Sunday, June 16, 2019

Full Professor and other stuff....

After 16 years here in Wyoming, I just received full professor and am thrilled to share what I have learned in academia and in the art world.  You learn a lot about yourself in these situations and definitely what you are not.  I am not someone who is willing to step on someone else to get what I want.  Maybe that is the southern in me, coming from New Orleans, but I hope it is the human in me. I am earnest and honest in my work whether in the classroom or a gallery space.  This is not always the case in others I work with and maybe one day this will not surprise me but I have this nasty habit of thinking others should be kind and helpful. Now, of course, this is not everyone, but academia is full of competition for funding and students and everything always seems to have an agenda attached to it.  This may exist in the art world but I see it less where I choose to exhibit. There was only one gallery in New Orleans I experienced this and it was where the gallery owner also was a listed artist in the gallery.  Maybe it is just me, but I don't think you should dip your quill in the company ink. It confuses things.  He begrudgingly wrote me a check when I sold all of the work in my given space and refused to give me access to the buyers when asked.   It may be why I attempt to target kids with my artwork. Kids are rarely not what they appear to be.  Regardless, I am always excited to get comments on my website and when I do gallery talks that my work offers some hope and a silver lining when applicable to someone going through a tough move/ transition or has been through a natural disaster.  You can put yourself mentally in my seeds and imagine floating off into the wind to a new and better situation.

I think about all of the people hit by tornados lately and how scary that must be.

My childhood home in New Orleans after Hurricane Katrina.

The students and I did a small exhibition together that utilized Altoids tins into sculptural works.  This was my homage to my home town and the beautiful french doors in the Quarter.

Tuesday, April 9, 2019

A daily reminder

So it is April 2019, and the school's end of the semester is in sight.  What a great semester full of interesting questions and delights as students feel their way through sculpture. 2018 was rough as it really taught me how much the college student as we have known them has changed.  I wish I could say that that was a positive thing but not when you feel as if you are working against a wall most of the time. It is exhausting.  This semester has taught me there is hope.  I have great students that are a constant reminder of why I teach.  They want to learn and want honesty in their art-making practice.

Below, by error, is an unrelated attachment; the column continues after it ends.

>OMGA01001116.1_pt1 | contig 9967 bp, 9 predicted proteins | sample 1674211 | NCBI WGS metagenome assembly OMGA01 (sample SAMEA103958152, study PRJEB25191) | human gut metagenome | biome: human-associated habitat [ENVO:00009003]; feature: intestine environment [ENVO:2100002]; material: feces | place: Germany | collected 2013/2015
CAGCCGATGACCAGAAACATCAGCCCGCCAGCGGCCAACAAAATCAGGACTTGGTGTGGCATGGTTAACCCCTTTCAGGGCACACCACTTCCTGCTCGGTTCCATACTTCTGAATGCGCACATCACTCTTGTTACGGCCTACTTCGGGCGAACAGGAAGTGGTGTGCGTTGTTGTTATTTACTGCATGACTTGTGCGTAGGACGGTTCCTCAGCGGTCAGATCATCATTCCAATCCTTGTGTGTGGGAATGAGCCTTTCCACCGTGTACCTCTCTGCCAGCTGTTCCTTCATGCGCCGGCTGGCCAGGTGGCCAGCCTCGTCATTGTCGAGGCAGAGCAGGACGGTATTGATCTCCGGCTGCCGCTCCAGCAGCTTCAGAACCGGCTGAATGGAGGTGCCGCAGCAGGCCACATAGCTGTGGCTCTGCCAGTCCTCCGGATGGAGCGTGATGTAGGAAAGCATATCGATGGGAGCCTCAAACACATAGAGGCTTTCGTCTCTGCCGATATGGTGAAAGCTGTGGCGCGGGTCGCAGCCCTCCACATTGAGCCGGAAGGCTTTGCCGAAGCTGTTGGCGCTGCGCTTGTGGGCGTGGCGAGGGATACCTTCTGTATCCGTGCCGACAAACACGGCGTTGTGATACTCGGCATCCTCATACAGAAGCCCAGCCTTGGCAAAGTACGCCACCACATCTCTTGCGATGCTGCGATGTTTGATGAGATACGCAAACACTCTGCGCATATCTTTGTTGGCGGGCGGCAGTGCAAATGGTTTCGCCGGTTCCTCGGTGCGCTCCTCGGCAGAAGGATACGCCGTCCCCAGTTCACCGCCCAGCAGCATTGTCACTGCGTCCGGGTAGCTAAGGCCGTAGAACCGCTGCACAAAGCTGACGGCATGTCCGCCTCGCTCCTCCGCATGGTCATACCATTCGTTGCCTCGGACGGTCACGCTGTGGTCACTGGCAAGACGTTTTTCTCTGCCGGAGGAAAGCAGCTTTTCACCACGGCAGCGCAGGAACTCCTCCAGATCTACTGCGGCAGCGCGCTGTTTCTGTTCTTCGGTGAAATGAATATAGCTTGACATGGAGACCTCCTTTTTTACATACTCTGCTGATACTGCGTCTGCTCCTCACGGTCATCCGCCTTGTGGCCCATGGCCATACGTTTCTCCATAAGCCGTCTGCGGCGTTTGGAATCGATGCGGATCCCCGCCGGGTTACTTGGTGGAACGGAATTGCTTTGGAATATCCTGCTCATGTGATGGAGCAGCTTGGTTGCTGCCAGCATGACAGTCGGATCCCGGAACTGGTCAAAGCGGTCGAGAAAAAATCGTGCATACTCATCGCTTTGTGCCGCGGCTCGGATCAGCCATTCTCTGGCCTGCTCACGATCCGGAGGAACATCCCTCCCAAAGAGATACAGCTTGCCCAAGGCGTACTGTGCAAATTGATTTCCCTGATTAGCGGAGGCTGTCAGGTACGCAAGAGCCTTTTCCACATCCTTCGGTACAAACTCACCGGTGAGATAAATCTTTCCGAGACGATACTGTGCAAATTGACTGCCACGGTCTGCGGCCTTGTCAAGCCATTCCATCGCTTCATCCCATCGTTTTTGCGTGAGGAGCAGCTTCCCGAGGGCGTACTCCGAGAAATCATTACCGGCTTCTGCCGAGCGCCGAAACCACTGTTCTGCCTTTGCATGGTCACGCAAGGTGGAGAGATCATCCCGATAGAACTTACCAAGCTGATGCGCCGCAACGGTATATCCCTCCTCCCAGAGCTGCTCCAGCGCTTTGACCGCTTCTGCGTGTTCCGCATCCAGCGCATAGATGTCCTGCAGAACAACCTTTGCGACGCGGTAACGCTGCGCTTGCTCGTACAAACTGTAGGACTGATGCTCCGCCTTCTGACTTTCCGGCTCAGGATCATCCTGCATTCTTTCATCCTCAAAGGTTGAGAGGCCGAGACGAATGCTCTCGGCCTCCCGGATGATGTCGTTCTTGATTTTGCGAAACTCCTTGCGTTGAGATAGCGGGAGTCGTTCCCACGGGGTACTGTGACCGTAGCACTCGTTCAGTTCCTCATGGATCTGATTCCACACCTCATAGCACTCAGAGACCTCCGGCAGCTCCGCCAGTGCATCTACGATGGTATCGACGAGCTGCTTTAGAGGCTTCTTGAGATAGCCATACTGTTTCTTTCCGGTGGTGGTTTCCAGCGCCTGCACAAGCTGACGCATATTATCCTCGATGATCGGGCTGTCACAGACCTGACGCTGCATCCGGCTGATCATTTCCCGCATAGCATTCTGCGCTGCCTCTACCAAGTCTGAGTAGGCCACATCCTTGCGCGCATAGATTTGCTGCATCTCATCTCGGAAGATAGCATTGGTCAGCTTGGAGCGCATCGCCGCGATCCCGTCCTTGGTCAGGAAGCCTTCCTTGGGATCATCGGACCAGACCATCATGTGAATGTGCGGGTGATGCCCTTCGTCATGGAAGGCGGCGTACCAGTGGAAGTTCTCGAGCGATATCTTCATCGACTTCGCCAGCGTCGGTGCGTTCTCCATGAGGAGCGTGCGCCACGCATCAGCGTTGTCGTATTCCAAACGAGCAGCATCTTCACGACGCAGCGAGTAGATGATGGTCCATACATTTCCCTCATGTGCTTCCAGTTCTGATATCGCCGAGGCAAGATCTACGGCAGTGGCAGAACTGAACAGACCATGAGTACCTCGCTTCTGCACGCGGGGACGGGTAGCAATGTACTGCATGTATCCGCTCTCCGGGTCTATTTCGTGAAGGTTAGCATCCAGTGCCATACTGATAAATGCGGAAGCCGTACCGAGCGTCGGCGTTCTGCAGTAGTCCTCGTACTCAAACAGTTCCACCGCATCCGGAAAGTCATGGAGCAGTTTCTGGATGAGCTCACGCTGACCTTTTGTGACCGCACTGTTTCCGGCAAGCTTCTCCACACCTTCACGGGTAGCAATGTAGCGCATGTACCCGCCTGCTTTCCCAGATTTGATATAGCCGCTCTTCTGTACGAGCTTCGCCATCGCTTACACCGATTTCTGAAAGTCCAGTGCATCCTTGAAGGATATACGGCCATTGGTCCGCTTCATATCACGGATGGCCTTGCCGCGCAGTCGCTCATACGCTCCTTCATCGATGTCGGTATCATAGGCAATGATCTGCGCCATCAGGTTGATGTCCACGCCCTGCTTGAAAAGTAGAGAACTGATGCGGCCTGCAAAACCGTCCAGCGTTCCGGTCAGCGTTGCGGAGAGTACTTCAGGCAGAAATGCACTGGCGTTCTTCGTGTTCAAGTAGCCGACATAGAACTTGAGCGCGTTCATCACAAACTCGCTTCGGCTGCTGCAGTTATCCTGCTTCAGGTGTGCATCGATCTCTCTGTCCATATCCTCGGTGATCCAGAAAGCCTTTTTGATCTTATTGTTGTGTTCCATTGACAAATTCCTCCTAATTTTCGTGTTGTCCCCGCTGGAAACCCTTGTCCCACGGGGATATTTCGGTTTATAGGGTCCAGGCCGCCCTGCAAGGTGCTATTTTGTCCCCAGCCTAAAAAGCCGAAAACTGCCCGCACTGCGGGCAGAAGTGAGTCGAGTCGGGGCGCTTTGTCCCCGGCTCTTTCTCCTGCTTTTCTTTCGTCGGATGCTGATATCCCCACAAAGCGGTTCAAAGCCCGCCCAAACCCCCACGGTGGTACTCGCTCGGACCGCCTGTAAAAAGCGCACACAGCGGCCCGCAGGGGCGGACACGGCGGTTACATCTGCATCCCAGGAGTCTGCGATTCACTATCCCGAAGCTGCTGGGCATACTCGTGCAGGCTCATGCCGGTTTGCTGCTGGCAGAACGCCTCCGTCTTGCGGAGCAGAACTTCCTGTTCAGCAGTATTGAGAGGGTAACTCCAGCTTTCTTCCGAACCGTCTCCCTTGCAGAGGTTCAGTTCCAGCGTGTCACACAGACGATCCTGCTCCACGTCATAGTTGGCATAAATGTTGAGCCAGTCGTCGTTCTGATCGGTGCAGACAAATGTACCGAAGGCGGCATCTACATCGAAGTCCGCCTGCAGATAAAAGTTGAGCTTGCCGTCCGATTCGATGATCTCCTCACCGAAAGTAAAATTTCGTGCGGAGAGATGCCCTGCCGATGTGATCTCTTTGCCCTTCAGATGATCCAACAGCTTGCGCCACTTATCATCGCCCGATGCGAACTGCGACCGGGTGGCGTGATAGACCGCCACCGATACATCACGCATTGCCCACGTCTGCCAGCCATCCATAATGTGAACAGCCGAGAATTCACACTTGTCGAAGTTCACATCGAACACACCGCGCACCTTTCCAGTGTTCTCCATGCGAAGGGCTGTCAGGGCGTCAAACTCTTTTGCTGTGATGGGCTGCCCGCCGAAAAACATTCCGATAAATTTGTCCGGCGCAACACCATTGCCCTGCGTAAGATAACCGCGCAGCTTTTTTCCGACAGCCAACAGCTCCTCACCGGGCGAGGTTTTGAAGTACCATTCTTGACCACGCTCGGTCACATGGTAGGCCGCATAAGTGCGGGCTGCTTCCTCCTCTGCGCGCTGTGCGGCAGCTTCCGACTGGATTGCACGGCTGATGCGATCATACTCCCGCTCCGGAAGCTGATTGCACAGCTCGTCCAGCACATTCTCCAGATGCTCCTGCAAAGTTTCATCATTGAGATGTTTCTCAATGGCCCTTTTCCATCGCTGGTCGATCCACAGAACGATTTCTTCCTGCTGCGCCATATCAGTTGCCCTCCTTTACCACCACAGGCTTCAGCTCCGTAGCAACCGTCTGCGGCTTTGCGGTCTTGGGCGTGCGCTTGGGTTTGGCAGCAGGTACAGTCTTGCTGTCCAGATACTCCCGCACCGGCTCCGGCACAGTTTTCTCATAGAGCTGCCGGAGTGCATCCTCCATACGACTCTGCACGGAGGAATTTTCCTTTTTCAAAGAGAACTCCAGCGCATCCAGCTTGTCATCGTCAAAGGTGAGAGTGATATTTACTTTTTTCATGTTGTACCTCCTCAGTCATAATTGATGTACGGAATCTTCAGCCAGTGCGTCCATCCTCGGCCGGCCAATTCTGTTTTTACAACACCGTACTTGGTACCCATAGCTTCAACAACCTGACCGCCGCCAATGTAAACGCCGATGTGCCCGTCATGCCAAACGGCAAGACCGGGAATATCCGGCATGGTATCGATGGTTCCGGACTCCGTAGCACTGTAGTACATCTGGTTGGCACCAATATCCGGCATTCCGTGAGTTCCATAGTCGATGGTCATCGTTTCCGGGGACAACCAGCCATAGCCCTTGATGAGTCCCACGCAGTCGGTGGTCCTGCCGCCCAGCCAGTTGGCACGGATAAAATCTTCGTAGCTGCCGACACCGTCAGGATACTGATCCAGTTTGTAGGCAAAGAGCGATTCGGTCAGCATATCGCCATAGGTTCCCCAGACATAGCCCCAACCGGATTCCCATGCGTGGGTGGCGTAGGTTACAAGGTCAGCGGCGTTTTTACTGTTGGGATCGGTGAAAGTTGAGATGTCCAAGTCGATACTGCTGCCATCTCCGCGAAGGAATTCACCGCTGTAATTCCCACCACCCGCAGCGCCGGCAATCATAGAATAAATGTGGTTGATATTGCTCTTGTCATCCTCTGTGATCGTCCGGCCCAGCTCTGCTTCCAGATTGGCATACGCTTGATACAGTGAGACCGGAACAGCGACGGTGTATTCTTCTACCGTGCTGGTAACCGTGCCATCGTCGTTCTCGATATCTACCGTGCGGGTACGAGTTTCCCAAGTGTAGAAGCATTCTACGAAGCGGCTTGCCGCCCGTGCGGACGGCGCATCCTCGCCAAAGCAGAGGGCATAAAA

I could very well be comfortable in my studio dealing only with energy that is positive and hard working.  Teaching does not always bring this energy, but I do my best to support my students while making work- often times alongside them.
On my off day- I run errands and accomplish things that are quick and I can scratch off of my list which leads to a smile every time.  But I also can't help but plan for the next day of teaching. When I do this I often get ideas for my own work and the two processes feed each other.  It reminds me of artists I have not looked at in awhile like Christiane Haase:
and Daniel Agdag: 
Antony Gormley and Louise Bourgeois live in my teaching world each semester and always inform my work. If you have never seen the Art 21 with Louise- please do! It's my favorite. I love the way she touches her work while she speaks.

Teaching allows me to remember how I teach- very hands-on- fun but full of hard work. Fierce integrity and passion allow me to speak my heart and mind in the classroom and people either appreciate that or run from it.

 4th Biennial Western Cast Iron Art Conference hug with Daniel Hunt and Noah Kirby in Laramie, Wyoming.

The most I can do is throw out ideas to the students and see what they catch and what they let go. Tells me a lot about who they are and what/how they want to learn.

Ideas have homes....

Ideas shape who we are and what we stand for.

Sunday, January 13, 2019

2019 New Year for art!!!

Locust the Opera 
happened at the National Wildlife art museum in Jackson, Wyoming in September 2018.

It will travel to Agadir, Morocco for the opening for the XIII International Congress of Orthopterology in Agadir, Morocco, March 24- 28, 2019. 

So excited to be a part of this production/adventure.  I designed and helped to create the costumes and set for Locust the opera with integral help from Aaron Strube and Jamie Lindsey.